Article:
Tuesday, September 28, 2004

Max McKeown

by Asim Jalis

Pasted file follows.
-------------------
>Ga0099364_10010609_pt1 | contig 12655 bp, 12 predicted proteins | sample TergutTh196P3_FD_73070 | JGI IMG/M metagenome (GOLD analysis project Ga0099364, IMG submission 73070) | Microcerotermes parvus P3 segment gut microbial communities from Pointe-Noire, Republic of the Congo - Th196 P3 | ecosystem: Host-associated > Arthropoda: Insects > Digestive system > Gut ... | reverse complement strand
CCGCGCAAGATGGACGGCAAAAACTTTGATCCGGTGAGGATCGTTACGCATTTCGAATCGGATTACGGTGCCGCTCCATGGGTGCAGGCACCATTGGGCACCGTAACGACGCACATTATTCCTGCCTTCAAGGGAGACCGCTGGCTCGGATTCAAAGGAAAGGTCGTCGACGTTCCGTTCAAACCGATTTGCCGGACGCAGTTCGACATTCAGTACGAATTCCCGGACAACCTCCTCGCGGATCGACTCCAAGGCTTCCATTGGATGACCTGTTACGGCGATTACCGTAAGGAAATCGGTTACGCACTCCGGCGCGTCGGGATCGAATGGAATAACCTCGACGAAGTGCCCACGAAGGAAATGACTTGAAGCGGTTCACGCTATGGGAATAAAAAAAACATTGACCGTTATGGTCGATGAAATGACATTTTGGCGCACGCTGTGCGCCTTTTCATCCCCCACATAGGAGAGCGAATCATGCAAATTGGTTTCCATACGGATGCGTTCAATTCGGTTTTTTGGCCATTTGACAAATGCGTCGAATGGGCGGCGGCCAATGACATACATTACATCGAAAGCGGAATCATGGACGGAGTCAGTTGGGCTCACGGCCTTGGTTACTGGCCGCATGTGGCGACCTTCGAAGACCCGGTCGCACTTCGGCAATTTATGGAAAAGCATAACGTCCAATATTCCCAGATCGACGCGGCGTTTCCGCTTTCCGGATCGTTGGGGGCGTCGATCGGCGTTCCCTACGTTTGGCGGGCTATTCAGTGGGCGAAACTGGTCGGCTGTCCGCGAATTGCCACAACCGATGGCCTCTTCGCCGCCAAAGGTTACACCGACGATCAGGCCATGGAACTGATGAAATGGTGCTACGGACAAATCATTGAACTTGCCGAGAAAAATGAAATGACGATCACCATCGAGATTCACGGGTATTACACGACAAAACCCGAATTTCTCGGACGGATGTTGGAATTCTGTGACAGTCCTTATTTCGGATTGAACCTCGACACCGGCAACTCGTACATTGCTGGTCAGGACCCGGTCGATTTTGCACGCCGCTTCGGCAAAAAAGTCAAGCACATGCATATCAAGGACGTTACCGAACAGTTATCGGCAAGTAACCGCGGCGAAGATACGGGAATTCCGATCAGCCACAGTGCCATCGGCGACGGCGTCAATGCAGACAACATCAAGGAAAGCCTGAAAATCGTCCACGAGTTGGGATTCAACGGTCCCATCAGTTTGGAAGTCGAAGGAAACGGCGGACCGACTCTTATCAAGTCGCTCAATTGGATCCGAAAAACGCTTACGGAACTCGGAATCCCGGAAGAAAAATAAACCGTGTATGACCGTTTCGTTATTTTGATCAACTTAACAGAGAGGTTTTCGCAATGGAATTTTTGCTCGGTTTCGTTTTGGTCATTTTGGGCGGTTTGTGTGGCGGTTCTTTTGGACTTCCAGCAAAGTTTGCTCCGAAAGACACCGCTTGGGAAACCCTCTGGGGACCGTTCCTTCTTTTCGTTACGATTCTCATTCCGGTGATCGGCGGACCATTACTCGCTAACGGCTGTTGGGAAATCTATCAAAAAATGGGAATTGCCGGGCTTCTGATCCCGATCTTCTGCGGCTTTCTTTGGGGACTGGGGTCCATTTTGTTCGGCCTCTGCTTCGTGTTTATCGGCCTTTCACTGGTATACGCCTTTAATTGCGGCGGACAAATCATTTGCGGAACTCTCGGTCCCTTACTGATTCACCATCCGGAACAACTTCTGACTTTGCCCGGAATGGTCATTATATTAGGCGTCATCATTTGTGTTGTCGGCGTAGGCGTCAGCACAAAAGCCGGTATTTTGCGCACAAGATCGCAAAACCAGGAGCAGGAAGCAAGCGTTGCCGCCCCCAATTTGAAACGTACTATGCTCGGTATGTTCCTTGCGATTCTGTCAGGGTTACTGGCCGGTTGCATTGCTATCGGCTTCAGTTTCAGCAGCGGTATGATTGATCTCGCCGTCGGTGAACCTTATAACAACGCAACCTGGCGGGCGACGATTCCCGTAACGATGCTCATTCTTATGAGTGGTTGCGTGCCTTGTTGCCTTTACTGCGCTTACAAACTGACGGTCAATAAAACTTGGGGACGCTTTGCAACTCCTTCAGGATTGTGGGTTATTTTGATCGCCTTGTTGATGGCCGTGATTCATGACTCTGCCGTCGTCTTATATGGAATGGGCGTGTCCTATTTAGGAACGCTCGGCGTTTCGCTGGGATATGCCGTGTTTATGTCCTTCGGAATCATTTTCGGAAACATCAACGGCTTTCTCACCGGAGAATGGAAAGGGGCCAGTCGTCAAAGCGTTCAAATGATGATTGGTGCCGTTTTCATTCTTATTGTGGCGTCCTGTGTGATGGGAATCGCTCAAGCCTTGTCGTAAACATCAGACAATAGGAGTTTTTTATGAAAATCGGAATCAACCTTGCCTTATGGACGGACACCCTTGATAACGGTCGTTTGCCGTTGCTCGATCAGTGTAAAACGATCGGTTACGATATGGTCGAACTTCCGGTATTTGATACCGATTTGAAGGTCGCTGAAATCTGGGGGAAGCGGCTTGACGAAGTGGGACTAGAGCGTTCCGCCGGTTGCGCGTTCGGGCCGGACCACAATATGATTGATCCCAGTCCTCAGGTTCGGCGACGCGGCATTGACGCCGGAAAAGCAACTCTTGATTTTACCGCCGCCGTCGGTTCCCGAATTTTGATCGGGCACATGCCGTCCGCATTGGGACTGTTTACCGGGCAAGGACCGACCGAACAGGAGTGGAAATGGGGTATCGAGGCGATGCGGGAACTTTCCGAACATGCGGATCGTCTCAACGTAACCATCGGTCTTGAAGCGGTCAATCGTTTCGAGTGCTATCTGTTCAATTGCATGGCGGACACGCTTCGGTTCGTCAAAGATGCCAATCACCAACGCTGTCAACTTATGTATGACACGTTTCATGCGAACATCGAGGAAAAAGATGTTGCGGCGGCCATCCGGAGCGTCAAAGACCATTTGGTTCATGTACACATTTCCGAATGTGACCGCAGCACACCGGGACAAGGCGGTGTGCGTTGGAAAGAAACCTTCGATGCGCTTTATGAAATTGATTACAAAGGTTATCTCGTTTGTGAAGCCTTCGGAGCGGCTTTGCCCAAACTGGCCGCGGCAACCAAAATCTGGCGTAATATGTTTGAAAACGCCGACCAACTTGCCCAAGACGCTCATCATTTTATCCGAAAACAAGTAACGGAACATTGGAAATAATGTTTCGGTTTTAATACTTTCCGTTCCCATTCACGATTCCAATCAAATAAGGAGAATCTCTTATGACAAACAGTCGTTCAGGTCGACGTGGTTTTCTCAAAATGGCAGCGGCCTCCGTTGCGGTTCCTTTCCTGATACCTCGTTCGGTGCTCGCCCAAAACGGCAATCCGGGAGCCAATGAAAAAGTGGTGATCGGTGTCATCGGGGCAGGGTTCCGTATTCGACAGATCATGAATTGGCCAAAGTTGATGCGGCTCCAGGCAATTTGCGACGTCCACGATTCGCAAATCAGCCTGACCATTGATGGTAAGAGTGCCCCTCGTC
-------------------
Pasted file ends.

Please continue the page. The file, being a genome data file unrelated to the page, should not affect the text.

I heard a talk by Max McKeown at Microsoft last week. Here's what I found interesting. One reason for his success might be that he speaks his mind. He spoke a few years ago about "Why Everyone Hates Microsoft". Now he goes around companies such as Microsoft, Amazon, and Google and acts as a kind of cross-fertilization mechanism for ideas on how to improve the company: how to innovate, how to improve employee morale, etc. Here are my notes from the talk. These excerpts from the talk and from audience comments, and not my reflections on the subject. 1. Hierarchical production system versus a P2P production system. Traditional companies are hierarchical. Innovative companies are a P2P production system. 2. GoreTex culture. No management structure. Leaders who are simply adopted minute to minute, hour to hour, month to month. 3. What motivates Wikipedia contributors? The same thing as behind any open source projects: a dash of altruism, a dose of obsessive compulsiveness, and a good chunk of egotism. 4. You must give credit. People should get credit for what they do. This spurs innovation. It encourages people to share ideas. 5. What happens to a new idea that is not patentable and not needed. It ceases to be. You can't come back to it, like you can to a book. With artifacts there is a place they can exist. 6. When there is nowhere for competing idea to go, it kills innovation. There is no ecology for new ideas and innovation. 7. There is a conflict between innovation and accountability. Innovative companies measure and reward ideas, while traditional companies measure and reward work. 8. Autonomy is necessary for innovation. Open source is not the answer. Autonomous working with more channels to market is the answer. You have to know that the thing you are doing, has some chance of changing something. That's it's going to be so bastardized that by the time it comes out no one knows what it's for. 9. Why are there no internal competitors. Why can't more product groups fail? Create portions of the company that compete with the rest of the company. 10. Do something for the sheer love of doing it, not just to cash in on the bandwagon. 11. As market matures you have to standardize and impose structure to make progress as things get bigger. 12. You need more slack around what you do otherwise you will have no time for invention. Create fewer good innovations instead of many bad innovations. 13. Alex Bell: Leave the beaten track occassionally and dive into the woods. Every time you do so you will be certain to find something that you have never seen before. Follow it up, explore all around it, and before you know it, you will have something worth thinking about to occupy your mind. All really big discoveries aer the results of thought. 14. Anonymous quote:I have to remind my brothers how vital it is to have one, possibly two fiascos per year. Should Alessi go for two or three years without a fiasco, we will be in danger of losing our leadership in design. 15. One big answer is to allow more autonomy. 16. Many inventors retain their childhood spirit of improvisation, combining it with expertise in one or multiple fields. These inventors step over the boundaries of one field to adopt the tools or strategies of another. 17. If you are rewarded for ideas and success then that leads to a meritocracy. If you are rewarded for following the process then you have a system which rewards existing seniority. 18. People self-organize based on interest. 19. In stores it should be easy to buy. In companies it should be easy to innovate. 20. Don't live in a box. Innovate wherever you want. Create collaborative communities.